Columbia Mall

With the pyramid skylights in the background, a worker finds himself alone during construction of the Columbia mall. The picture was taken five months before the mall's opening. (Baltimore Sun file photo (1971) / March 29, 1971)

Randy Brooks was just 19 at the time, but he remembers the Aug. 2, 1971, opening of the Columbia mall as if it were yesterday.

"The paint was still drying," said Brooks, now president of Edward Arthur Jewelers, the only original tenant still in operation as the mall prepares to celebrate its 40th birthday. "The bands were warming up outside. All the dignitaries in Howard County were here."

Brooks was living in Annapolis, and Howard County seemed like rural countryside, hardly a likely place for a retail hub. Yet from the first day, it was mobbed. "The shoppers, they seriously came in droves," he said.

In the early days, Brooks said, people would dress up for a day at the mall. Credit cards were rarely used, and people bought jewelry on layaway, paying a little each week. Now, shoppers buy online and comparison-shop with their smartphones.


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Despite the changes, Brooks said, "The mall is still here and doing great." The jewelry company began with the mall store, eventually grew to seven locations, and now is once again a single store in the mall.

As the mall reaches its fourth decade of existence, it remains central to Howard County and to Jim Rouse's vision for the planned community of Columbia.

The Mall in Columbia was a centerpiece, along with the lakefront on the other side of Little Patuxent Parkway, of that vision. "Mr. Rouse, his idea was back then that this was going to be the new Main Street for the town," Brooks said.

"All the merchants that were coming here, we were told this would be the new Main Street, USA," Brooks added.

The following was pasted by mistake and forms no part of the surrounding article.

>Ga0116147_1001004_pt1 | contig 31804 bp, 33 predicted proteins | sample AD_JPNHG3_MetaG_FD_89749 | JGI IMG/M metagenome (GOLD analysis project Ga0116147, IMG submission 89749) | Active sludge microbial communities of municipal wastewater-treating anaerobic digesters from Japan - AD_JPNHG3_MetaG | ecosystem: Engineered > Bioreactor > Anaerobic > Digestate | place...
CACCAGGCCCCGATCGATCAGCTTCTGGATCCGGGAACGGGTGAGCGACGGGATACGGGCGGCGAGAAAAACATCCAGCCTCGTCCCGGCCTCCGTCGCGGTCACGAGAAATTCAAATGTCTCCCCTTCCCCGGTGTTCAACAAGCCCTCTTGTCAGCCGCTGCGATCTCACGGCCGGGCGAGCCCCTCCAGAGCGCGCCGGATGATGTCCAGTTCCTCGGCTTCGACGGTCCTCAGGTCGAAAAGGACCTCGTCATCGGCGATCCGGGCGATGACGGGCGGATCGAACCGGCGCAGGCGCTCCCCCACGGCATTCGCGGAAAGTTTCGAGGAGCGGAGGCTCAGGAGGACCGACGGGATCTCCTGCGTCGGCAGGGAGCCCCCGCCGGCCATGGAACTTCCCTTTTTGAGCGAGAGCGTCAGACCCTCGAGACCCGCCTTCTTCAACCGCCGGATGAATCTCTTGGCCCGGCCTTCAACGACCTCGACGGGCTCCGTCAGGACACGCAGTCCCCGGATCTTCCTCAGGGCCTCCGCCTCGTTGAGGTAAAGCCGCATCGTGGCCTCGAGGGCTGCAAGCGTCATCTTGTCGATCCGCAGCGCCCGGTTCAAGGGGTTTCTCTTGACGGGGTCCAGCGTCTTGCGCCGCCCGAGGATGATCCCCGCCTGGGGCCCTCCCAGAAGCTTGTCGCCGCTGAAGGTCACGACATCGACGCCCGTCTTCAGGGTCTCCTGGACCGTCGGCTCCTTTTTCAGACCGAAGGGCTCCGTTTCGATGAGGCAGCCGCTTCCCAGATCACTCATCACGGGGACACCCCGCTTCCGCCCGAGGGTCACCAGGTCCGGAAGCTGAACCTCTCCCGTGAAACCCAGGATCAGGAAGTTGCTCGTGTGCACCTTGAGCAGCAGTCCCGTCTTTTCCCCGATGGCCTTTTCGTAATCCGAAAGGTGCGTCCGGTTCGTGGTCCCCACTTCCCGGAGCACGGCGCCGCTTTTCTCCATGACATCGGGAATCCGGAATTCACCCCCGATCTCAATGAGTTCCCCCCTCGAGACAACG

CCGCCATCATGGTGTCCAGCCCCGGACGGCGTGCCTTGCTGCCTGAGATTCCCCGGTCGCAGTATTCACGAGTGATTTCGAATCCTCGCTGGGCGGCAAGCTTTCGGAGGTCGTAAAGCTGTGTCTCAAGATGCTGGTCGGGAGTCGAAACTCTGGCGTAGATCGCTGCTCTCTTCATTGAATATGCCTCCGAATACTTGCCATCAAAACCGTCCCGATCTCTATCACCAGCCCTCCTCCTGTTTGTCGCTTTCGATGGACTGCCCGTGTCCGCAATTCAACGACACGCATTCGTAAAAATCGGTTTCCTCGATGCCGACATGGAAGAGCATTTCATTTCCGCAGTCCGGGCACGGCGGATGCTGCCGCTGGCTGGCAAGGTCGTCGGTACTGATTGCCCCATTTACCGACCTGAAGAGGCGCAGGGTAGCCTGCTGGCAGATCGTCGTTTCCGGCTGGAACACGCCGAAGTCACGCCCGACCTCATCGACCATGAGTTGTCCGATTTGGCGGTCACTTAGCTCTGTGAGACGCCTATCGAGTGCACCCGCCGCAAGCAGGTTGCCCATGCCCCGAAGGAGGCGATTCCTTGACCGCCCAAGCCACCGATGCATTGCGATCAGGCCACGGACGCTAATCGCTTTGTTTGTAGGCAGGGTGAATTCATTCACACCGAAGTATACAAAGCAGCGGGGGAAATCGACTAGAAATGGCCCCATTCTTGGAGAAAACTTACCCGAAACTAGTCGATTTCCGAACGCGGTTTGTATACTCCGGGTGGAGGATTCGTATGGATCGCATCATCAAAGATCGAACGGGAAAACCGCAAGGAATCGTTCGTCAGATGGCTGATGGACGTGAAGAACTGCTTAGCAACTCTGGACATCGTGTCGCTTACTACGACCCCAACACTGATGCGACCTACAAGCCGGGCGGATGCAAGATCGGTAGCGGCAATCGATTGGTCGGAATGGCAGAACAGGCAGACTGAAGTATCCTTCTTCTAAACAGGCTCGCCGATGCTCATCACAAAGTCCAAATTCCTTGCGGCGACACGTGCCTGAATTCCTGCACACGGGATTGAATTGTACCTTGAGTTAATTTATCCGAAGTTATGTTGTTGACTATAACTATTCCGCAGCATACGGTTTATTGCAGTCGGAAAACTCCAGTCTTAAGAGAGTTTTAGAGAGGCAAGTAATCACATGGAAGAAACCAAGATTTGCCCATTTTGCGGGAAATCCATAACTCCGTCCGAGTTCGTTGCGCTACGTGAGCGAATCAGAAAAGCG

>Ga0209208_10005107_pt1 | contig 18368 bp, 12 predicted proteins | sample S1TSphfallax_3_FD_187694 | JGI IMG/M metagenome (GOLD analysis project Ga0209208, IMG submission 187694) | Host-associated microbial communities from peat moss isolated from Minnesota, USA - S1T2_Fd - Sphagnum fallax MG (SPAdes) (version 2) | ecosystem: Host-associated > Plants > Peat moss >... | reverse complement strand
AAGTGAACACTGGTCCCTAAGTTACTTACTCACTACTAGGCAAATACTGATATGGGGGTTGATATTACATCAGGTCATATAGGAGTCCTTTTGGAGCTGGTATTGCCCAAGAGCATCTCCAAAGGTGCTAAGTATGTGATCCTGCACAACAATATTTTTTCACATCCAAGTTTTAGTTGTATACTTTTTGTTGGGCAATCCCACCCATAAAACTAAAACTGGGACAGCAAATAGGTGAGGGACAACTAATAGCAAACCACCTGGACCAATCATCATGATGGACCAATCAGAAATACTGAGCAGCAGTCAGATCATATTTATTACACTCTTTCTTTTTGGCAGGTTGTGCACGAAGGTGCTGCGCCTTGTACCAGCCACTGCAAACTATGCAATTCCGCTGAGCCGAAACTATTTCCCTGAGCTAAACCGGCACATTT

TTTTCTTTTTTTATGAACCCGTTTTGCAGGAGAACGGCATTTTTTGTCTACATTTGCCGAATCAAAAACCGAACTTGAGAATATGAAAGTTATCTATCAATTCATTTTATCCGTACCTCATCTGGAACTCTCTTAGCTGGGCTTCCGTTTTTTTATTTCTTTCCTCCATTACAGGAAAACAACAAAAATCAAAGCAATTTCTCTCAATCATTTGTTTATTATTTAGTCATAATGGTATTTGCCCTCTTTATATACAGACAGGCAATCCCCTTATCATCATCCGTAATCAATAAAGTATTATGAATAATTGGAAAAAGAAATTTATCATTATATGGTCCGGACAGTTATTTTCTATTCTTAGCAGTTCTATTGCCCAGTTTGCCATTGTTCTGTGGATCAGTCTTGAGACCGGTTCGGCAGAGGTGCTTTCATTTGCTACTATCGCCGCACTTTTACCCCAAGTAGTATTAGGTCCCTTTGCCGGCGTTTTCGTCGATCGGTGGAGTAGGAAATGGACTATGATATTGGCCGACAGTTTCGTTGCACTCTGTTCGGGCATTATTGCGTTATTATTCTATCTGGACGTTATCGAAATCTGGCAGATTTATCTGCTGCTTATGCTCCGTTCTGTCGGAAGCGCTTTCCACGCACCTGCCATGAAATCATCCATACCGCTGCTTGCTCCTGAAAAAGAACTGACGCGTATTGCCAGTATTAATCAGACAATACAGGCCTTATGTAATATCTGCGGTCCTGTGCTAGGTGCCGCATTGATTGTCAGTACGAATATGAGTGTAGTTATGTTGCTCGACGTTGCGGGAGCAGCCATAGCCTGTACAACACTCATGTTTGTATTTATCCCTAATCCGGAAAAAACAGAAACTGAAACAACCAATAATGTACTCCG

A lot has changed at the mall since 1971. Back then, it was a mere 640,000 square feet, not the 1.4 million of today. But a lot has stayed the same, too. The mall remains a vibrant destination for shopping, eating and meeting with friends.

Columbia never had a Main Street-style downtown. Instead, it has the mall, the lakefront and the village centers. Now it's natural to wonder how the mall will fit in as Columbia's new owner, the Howard Hughes Corp., plans to revitalize downtown.

John DeWolfe, senior vice president of development for the Howard Hughes Corp., said he could not yet reveal specific plans for revamping Columbia's downtown, but said it will focus on the mall and nearby Merriweather Post Pavilion. "It's probably a dual centerpiece," he said.

He described the mall as "really well run," and said it will remain "sort of the retail headquarters. I think things we do will complement that."

From the beginning, the mall hosted events that cemented its role as a community gathering place as well as a shopping venue. The first of several lavish Ball in the Mall parties was held in 1972 to celebrate the fifth anniversary of Columbia. Santa patiently listens to holiday wishes every December, and Girl Scouts are invited for annual sleepovers in the mall. Health fairs, a weekly "Family Fun Day' and Boy Scouts Pinewood Derby races are also held at the mall.

"I think the mall has always been sort of a family-friendly, community-focused mall," said Michelle Jose, the mall's marketing manager. "It was always intended to be the center of the area."

"It seemed a very important addition to what was a very small community at the time," said Padraic Kennedy, 78, who was president of the Columbia Association from 1972 to 1998.

"In the early days, if you walked through the mall you basically knew everybody," he said. But as Columbia grew and added village centers, "the mall became less of a center of the community and more of a regional shopping center."

The mall, designed with natural light and open spaces, retains a remarkably fresh and modern sensibility, particularly for a 40-year-old building. It has undergone major expansions twice, and the indoor trees have been removed at the request of retailers who sought better sight lines. And, of course, the stores themselves have changed.

The two department stores that served as the mall's first anchors were Hochschild Kohn, a Baltimore-based chain, and Woodward & Lothrop, based inWashington, D.C.

Architect Monk Askew, 69, was Rouse's design director from 1972 to 1999 and led the planning of Town Center. "It was anticipated that it was to be, while it was a privately owned building and facility, it would feel like it was absolutely a public place and the people who used it would feel like it belonged to them," he said.

Before the Columbia mall, he said, two-story malls were designed "like two shopping centers, one put on top of the other." The holes between the first and second floors were small, so people on the ground floor could not see the skylights. The Mall in Columbia, by contrast, has a light and open feel, with skylights visible throughout the space.